James Corden, the British theater actor and comedian who became a TV host late at night in the US, said on Thursday that he would leave his nightly show at. 12.30 on CBS next year. Sir. Corden came with the message during a recording of his talk show in Los Angeles.
Mr. Corden, host of “The Late Late Show” since 2015, has for some time signaled that he was strongly considering leaving the show.
Five months ago, Mr Corden told Variety that he never saw his late perch as “a final destination.” In an earlier interview with The Sun, Mr Corden said he and his family were “homesick”.
Mr. Corden’s contract was due to expire in August, but he signed an extension that will keep him at CBS until next spring.
“We wish he could stay longer, but we are very proud that he made CBS his American home and that this partnership will extend one more season on ‘The Late Late Show,'” said George Cheeks, president of CBS, in a statement.
James Cordens Run on ‘The Late Late Show’
The British actor and comedian, who became a TV host late at night, announced he would be leaving his CBS show in 2023.
Mr. Corden’s impending departure is one of the most significant changes to the comedy series since 2014 and 2015, with veteran hosts such as David Letterman, Jay Leno and Jon Stewart leaving their shows, and a new generation of stars, including Mr. Corden, Comedy Central’s Trevor Noah and HBO’s John Oliver, went on the air.
There is a sense of insecurity late at night after Mr Corden’s departure. Jimmy Kimmel, the longtime ABC host, has a contract that is about to expire and has publicly said he was unsure if he would renew. Stephen Colbert, whose show precedes Mr. Corden’s at CBS also has a contract that expires next year. Chris Licht, the longtime executive producer of “The Late Show With Stephen Colbert,” left last month to become president of CNN. And Jimmy Fallon’s “Tonight Show” recently underwent another showrunner shift, the fourth in four years.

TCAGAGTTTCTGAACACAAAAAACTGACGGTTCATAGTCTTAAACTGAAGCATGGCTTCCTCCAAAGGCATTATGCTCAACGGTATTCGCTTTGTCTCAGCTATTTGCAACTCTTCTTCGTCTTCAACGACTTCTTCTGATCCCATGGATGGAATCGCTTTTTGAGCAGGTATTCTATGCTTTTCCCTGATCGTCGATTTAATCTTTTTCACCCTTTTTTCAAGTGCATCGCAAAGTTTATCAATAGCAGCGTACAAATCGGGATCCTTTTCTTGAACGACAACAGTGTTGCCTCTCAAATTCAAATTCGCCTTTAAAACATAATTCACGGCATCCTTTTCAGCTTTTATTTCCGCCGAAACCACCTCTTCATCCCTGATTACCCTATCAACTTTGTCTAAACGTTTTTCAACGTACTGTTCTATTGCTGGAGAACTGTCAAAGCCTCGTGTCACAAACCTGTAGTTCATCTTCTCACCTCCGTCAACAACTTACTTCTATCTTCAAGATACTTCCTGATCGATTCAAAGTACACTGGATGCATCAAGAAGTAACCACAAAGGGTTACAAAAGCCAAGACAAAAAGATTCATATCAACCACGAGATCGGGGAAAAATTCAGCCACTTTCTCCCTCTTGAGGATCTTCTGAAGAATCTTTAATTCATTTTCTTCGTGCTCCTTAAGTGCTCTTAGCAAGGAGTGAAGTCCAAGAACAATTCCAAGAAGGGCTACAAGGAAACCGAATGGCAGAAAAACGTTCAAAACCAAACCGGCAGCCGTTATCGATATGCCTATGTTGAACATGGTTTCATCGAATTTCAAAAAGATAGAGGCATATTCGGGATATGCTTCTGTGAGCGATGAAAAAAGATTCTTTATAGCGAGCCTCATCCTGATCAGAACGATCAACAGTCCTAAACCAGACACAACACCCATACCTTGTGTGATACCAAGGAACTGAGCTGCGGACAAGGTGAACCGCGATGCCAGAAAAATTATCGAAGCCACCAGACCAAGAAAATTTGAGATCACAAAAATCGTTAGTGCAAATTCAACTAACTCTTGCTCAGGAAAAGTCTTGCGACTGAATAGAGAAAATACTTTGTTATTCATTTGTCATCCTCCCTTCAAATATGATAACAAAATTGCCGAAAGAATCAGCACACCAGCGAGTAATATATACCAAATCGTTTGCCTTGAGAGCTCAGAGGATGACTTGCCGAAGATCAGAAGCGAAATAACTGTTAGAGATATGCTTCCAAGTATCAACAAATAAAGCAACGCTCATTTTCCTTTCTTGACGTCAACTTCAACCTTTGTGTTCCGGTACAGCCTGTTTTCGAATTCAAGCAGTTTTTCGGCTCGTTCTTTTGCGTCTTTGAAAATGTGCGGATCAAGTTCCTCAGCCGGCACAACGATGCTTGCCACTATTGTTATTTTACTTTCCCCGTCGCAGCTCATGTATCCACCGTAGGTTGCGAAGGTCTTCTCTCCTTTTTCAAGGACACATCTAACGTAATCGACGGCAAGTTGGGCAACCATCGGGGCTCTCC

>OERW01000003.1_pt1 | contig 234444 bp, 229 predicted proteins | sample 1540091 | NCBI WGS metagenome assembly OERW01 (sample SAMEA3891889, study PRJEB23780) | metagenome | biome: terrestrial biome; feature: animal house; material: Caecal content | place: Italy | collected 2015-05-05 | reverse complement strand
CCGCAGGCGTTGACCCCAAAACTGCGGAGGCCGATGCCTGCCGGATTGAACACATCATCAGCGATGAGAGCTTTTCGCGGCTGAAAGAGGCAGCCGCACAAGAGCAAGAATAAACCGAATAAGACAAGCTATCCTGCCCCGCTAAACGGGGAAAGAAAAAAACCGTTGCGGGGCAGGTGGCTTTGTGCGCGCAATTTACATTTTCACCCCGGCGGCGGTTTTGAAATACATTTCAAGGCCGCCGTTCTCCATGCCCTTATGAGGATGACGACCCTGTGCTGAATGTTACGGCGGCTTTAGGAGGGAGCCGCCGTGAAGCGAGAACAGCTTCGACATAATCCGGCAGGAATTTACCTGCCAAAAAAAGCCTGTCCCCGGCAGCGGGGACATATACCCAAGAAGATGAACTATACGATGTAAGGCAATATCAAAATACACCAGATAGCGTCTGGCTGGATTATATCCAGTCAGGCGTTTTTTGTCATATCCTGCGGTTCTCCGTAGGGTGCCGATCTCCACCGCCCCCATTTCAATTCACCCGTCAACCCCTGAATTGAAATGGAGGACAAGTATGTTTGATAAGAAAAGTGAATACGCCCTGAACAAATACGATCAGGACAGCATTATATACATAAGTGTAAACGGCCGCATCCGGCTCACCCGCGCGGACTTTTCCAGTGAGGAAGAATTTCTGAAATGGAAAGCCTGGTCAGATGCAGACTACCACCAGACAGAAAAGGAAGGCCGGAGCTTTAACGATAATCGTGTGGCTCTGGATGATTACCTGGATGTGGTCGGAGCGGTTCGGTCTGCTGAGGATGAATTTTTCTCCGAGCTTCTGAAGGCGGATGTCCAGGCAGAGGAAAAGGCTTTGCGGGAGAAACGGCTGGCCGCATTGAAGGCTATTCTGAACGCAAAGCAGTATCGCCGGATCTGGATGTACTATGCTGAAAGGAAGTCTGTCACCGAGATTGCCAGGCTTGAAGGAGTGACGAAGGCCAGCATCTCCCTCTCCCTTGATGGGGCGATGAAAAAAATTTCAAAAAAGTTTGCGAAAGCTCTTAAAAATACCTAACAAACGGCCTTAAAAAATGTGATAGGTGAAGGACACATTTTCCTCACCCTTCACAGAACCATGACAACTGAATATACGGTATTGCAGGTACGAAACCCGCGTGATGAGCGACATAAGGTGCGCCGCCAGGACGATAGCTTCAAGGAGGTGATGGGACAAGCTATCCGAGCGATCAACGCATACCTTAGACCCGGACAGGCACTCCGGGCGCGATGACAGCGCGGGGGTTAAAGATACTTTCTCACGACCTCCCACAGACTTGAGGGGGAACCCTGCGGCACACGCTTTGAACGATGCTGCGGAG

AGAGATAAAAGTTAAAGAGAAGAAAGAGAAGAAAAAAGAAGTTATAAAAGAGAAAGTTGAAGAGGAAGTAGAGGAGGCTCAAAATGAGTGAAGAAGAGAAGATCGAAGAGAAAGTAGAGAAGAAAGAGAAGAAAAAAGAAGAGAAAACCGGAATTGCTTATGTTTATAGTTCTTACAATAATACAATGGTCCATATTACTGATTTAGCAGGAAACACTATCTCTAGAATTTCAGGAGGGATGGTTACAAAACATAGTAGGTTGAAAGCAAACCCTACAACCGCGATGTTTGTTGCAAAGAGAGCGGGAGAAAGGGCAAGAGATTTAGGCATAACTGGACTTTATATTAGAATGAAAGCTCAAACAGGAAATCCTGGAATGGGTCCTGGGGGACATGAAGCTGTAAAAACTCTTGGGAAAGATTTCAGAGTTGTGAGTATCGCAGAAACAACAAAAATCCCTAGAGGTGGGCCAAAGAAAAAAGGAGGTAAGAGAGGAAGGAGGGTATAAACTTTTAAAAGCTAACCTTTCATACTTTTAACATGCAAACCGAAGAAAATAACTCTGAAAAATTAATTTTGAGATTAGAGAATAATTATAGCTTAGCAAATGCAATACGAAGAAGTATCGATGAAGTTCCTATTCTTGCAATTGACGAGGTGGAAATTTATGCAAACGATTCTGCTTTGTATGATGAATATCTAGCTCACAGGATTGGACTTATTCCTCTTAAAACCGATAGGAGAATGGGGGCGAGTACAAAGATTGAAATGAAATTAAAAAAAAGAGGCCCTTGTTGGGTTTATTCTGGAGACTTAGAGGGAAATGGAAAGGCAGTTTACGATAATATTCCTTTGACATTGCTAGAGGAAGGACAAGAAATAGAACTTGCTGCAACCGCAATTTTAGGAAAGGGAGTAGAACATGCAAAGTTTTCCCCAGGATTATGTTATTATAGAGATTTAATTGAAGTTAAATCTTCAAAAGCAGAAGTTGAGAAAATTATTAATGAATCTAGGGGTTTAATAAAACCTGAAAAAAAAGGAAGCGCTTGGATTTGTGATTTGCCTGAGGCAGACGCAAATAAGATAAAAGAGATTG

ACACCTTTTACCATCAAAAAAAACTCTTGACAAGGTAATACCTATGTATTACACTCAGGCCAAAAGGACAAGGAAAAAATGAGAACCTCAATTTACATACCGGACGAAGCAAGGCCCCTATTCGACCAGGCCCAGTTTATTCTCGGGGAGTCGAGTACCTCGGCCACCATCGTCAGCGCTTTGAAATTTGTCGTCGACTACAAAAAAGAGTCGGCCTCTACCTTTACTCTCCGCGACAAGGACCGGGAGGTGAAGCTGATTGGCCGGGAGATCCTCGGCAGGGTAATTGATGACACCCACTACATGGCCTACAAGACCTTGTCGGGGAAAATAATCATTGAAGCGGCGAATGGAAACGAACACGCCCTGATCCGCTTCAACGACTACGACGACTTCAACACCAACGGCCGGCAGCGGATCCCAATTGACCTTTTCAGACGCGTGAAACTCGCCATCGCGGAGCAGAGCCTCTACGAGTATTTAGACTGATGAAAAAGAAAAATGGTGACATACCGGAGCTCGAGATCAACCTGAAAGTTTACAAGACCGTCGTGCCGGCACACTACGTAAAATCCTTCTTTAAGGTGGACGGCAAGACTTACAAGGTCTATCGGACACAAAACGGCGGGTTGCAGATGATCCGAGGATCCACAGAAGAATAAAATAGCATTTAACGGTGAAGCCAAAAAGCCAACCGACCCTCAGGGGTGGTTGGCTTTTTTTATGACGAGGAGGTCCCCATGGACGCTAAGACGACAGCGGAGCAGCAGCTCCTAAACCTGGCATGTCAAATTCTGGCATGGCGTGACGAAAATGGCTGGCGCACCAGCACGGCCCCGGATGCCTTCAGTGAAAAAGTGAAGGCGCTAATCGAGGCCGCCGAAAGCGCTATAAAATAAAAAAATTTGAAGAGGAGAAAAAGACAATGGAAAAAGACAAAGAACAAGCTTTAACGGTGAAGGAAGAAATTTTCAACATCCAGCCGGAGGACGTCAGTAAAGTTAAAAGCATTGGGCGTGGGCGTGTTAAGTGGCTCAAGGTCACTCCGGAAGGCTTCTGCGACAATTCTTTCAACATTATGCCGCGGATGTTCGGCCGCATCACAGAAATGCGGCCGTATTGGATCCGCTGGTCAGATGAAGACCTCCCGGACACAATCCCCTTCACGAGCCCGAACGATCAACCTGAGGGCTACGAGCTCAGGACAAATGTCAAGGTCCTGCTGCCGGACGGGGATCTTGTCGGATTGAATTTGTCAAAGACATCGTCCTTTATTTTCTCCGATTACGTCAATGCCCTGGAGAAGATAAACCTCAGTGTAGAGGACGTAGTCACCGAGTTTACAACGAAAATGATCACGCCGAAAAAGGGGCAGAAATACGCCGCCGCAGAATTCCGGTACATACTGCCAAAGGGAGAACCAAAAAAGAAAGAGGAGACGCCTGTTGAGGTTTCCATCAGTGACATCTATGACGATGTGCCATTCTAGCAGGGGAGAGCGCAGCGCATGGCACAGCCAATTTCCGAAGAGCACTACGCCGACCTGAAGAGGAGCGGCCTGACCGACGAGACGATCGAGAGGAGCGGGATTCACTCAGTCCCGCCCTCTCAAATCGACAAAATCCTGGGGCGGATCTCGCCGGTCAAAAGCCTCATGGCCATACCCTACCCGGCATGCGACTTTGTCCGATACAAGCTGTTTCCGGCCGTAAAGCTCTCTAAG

There are questions throughout the entertainment industry about the long-standing viability of the talk show genre in the evenings. Over the last few years, as viewing habits have changed rapidly, ratings of the programs have declined. Five years ago, about 2.8 million people tuned in to Mr. Corden’s show as well as NBC’s 12:30 am show, “Late Night With Seth Meyers.” By 2022, that number had dropped to about 1.9 million, according to Nielsen’s delayed viewer data.
Talkshows – which depend on current relevance and the audience that makes it a daily habit to tune in – have also not performed well on streaming services such as Netflix and Hulu.
Mr. Corden got into late night fights in style when his show debuted in 2015. Mr. Corden, who had a successful theater career but was still relatively unknown in the United States, became a star from one day to the next. “Carpool Karaoke”, a signature of his show, featured him singing alongside stars such as Lady Gaga, Michelle Obama and Adele, and clips routinely went viral.
“Seven years ago, James Corden came to the United States and took television by storm, with huge creative and comic fluctuations that resonated in great style with viewers on air and online,” said Mr. Cheeks.
But Mr Corden’s comedies – focused on games and musical sketches – were quickly out of step with the spirit of the times.
The landscape changed significantly after Donald J. Trump entered the White House. The audience in the evening began to devour biting political humor. Within a few weeks of Mr. Trump’s inauguration dropped Mr. Fallon’s fun-and-play approach to “The Tonight Show” steeply in viewership, and Mr. Colbert became the No. 1 late-night host, thanks to his more current approach. He has had that leadership for more than five years. Like Mr Fallon, Mr Corden was in favor of a lighter show.
Sir. Corden set his late night in other high-profile ventures, including hosting the Tony Awards and Grammy Awards. He has also starred in several films, including the critically gnawed “Cinderella” and “Cats.”
Sitting behind his “Late Late Show” desk, Mr. Corden’s decision to leave the hardest “he’s ever had to do.”
“I never want this show to in any way exceed its welcome,” he said. “I will always love to do it. And I really think in a year’s it will be a good time to move on and see what else can be out there.”